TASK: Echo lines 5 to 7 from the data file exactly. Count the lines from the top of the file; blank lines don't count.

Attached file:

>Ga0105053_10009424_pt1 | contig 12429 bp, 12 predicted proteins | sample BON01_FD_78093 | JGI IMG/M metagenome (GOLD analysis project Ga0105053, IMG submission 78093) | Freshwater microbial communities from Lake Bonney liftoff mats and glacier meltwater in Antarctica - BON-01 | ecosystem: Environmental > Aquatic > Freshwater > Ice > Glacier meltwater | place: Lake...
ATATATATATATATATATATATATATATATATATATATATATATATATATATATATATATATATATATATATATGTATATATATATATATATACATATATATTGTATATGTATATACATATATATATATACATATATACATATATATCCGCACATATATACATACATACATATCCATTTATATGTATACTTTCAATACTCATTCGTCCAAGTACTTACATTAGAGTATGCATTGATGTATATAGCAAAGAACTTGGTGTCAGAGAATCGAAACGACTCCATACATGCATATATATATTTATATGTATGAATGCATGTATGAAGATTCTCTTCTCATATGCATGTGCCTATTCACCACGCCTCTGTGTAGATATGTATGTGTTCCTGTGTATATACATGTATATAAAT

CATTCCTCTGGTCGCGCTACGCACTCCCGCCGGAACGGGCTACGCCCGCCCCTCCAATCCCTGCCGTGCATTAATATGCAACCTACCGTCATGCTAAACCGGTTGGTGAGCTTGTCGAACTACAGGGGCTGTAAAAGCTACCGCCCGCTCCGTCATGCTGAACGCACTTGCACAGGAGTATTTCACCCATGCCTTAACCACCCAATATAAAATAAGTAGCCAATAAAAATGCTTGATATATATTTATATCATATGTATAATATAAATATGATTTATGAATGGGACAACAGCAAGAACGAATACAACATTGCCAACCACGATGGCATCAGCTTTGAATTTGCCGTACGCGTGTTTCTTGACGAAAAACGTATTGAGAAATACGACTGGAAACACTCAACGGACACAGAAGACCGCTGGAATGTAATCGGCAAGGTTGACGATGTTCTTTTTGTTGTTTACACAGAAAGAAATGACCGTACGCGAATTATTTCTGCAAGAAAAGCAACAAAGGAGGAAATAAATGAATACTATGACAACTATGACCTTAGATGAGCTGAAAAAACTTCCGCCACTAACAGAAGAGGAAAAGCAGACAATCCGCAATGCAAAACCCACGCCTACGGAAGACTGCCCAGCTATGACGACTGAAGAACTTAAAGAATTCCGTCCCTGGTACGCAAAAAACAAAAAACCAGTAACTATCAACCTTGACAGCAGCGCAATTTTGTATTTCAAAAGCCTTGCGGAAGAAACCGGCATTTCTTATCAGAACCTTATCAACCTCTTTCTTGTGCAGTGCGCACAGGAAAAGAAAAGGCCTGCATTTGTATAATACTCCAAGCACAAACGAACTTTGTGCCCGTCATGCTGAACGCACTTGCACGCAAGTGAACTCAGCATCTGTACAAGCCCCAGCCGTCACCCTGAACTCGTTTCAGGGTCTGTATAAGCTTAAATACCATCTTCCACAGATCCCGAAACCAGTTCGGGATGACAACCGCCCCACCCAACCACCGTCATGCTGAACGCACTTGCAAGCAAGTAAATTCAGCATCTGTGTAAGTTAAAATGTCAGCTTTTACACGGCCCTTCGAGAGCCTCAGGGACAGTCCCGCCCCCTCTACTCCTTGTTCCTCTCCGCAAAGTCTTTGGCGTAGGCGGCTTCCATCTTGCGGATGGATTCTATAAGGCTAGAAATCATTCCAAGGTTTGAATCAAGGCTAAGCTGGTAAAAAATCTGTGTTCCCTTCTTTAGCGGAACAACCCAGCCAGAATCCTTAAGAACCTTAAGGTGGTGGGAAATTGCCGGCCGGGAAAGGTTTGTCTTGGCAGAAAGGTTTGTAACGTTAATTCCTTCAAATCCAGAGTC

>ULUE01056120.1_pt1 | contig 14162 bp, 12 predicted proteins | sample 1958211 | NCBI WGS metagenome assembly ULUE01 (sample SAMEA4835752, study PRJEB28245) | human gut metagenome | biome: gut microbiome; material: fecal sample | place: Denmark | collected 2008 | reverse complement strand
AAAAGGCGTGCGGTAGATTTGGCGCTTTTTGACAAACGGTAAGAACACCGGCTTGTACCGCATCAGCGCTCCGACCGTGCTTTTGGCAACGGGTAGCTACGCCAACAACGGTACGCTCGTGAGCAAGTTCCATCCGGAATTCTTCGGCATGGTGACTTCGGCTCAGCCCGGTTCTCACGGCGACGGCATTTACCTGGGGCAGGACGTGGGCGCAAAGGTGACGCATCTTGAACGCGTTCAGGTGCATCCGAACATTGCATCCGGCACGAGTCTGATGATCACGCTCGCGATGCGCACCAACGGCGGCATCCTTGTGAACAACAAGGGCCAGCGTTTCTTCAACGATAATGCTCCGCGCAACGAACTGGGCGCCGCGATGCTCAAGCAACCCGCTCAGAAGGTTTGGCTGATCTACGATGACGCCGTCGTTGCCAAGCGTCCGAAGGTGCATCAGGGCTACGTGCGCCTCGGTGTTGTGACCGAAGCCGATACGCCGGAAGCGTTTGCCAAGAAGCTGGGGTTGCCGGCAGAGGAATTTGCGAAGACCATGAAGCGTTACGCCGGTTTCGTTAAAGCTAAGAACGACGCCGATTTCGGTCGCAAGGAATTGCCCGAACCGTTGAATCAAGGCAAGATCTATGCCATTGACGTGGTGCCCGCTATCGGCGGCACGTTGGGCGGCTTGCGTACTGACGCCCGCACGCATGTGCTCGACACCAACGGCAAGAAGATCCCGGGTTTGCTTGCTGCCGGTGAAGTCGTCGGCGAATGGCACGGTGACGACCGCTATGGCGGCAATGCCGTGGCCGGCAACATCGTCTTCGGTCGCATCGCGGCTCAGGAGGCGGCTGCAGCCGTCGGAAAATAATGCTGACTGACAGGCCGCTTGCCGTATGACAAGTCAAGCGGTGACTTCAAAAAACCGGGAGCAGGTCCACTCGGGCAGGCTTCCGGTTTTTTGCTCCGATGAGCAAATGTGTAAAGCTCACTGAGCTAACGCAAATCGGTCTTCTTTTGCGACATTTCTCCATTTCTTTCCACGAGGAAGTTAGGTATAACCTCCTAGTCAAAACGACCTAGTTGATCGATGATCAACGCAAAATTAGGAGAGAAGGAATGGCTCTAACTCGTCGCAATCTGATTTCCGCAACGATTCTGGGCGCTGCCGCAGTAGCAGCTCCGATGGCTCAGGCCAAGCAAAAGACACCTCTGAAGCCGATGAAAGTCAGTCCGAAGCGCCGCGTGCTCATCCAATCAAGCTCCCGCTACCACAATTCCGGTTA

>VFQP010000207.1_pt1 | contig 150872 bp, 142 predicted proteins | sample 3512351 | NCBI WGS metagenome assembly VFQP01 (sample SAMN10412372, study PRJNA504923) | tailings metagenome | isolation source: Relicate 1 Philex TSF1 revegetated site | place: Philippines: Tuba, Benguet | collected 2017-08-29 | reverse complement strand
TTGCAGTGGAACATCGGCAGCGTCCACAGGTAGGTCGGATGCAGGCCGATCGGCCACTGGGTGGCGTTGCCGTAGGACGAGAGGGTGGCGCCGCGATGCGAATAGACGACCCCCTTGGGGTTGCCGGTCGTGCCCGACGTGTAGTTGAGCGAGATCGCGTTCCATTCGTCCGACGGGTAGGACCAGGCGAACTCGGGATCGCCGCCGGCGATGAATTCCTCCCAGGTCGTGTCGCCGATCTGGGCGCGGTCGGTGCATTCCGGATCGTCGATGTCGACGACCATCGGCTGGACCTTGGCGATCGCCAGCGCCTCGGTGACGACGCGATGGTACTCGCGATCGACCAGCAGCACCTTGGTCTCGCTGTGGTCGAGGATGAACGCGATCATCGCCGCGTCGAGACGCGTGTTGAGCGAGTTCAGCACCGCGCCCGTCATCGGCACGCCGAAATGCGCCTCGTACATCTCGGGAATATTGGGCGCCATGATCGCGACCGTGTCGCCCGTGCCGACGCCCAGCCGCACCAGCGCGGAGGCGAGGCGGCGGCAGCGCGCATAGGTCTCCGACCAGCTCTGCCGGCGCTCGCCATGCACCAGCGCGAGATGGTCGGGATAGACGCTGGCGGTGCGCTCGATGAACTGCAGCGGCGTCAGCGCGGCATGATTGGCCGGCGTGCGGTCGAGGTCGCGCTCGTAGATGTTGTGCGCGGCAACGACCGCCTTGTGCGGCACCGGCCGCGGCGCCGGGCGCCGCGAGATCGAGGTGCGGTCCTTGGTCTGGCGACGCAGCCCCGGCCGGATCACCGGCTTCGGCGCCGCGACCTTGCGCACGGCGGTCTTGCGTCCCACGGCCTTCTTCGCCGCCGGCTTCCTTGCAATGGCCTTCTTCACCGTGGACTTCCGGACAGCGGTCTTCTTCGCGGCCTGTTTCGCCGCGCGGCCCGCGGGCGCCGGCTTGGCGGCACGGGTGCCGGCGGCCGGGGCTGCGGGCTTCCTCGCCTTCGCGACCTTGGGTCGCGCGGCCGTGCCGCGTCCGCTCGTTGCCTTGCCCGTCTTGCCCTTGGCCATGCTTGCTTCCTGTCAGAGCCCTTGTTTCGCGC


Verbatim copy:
AAAAGGCGTGCGGTAGATTTGGCGCTTTTTGACAAACGGTAAGAACACCGGCTTGTACCGCATCAGCGCTCCGACCGTGCTTTTGGCAACGGGTAGCTACGCCAACAACGGTACGCTCGTGAGCAAGTTCCATCCGGAATTCTTCGGCATGGTGACTTCGGCTCAGCCCGGTTCTCACGGCGACGGCATTTACCTGGGGCAGGACGTGGGCGCAAAGGTGACGCATCTTGAACGCGTTCAGGTGCATCCGAACATTGCATCCGGCACGAGTCTGATGATCACGCTCGCGATGCGCACCAACGGCGGCATCCTTGTGAACAACAAGGGCCAGCGTTTCTTCAACGATAATGCTCCGCGCAACGAACTGGGCGCCGCGATGCTCAAGCAACCCGCTCAGAAGGTTTGGCTGATCTACGATGACGCCGTCGTTGCCAAGCGTCCGAAGGTGCATCAGGGCTACGTGCGCCTCGGTGTTGTGACCGAAGCCGATACGCCGGAAGCGTTTGCCAAGAAGCTGGGGTTGCCGGCAGAGGAATTTGCGAAGACCATGAAGCGTTACGCCGGTTTCGTTAAAGCTAAGAACGACGCCGATTTCGGTCGCAAGGAATTGCCCGAACCGTTGAATCAAGGCAAGATCTATGCCATTGACGTGGTGCCCGCTATCGGCGGCACGTTGGGCGGCTTGCGTACTGACGCCCGCACGCATGTGCTCGACACCAACGGCAAGAAGATCCCGGGTTTGCTTGCTGCCGGTGAAGTCGTCGGCGAATGGCACGGTGACGACCGCTATGGCGGCAATGCCGTGGCCGGCAACATCGTCTTCGGTCGCATCGCGGCTCAGGAGGCGGCTGCAGCCGTCGGAAAATAATGCTGACTGACAGGCCGCTTGCCGTATGACAAGTCAAGCGGTGACTTCAAAAAACCGGGAGCAGGTCCACTCGGGCAGGCTTCCGGTTTTTTGCTCCGATGAGCAAATGTGTAAAGCTCACTGAGCTAACGCAAATCGGTCTTCTTTTGCGACATTTCTCCATTTCTTTCCACGAGGAAGTTAGGTATAACCTCCTAGTCAAAACGACCTAGTTGATCGATGATCAACGCAAAATTAGGAGAGAAGGAATGGCTCTAACTCGTCGCAATCTGATTTCCGCAACGATTCTGGGCGCTGCCGCAGTAGCAGCTCCGATGGCTCAGGCCAAGCAAAAGACACCTCTGAAGCCGATGAAAGTCAGTCCGAAGCGCCGCGTGCTCATCCAATCAAGCTCCCGCTACCACAATTCCGGTTA

>VFQP010000207.1_pt1 | contig 150872 bp, 142 predicted proteins | sample 3512351 | NCBI WGS metagenome assembly VFQP01 (sample SAMN10412372, study PRJNA504923) | tailings metagenome | isolation source: Relicate 1 Philex TSF1 revegetated site | place: Philippines: Tuba, Benguet | collected 2017-08-29 | reverse complement strand
TTGCAGTGGAACATCGGCAGCGTCCACAGGTAGGTCGGATGCAGGCCGATCGGCCACTGGGTGGCGTTGCCGTAGGACGAGAGGGTGGCGCCGCGATGCGAATAGACGACCCCCTTGGGGTTGCCGGTCGTGCCCGACGTGTAGTTGAGCGAGATCGCGTTCCATTCGTCCGACGGGTAGGACCAGGCGAACTCGGGATCGCCGCCGGCGATGAATTCCTCCCAGGTCGTGTCGCCGATCTGGGCGCGGTCGGTGCATTCCGGATCGTCGATGTCGACGACCATCGGCTGGACCTTGGCGATCGCCAGCGCCTCGGTGACGACGCGATGGTACTCGCGATCGACCAGCAGCACCTTGGTCTCGCTGTGGTCGAGGATGAACGCGATCATCGCCGCGTCGAGACGCGTGTTGAGCGAGTTCAGCACCGCGCCCGTCATCGGCACGCCGAAATGCGCCTCGTACATCTCGGGAATATTGGGCGCCATGATCGCGACCGTGTCGCCCGTGCCGACGCCCAGCCGCACCAGCGCGGAGGCGAGGCGGCGGCAGCGCGCATAGGTCTCCGACCAGCTCTGCCGGCGCTCGCCATGCACCAGCGCGAGATGGTCGGGATAGACGCTGGCGGTGCGCTCGATGAACTGCAGCGGCGTCAGCGCGGCATGATTGGCCGGCGTGCGGTCGAGGTCGCGCTCGTAGATGTTGTGCGCGGCAACGACCGCCTTGTGCGGCACCGGCCGCGGCGCCGGGCGCCGCGAGATCGAGGTGCGGTCCTTGGTCTGGCGACGCAGCCCCGGCCGGATCACCGGCTTCGGCGCCGCGACCTTGCGCACGGCGGTCTTGCGTCCCACGGCCTTCTTCGCCGCCGGCTTCCTTGCAATGGCCTTCTTCACCGTGGACTTCCGGACAGCGGTCTTCTTCGCGGCCTGTTTCGCCGCGCGGCCCGCGGGCGCCGGCTTGGCGGCACGGGTGCCGGCGGCCGGGGCTGCGGGCTTCCTCGCCTTCGCGACCTTGGGTCGCGCGGCCGTGCCGCGTCCGCTCGTTGCCTTGCCCGTCTTGCCCTTGGCCATGCTTGCTTCCTGTCAGAGCCCTTGTTTCGCGC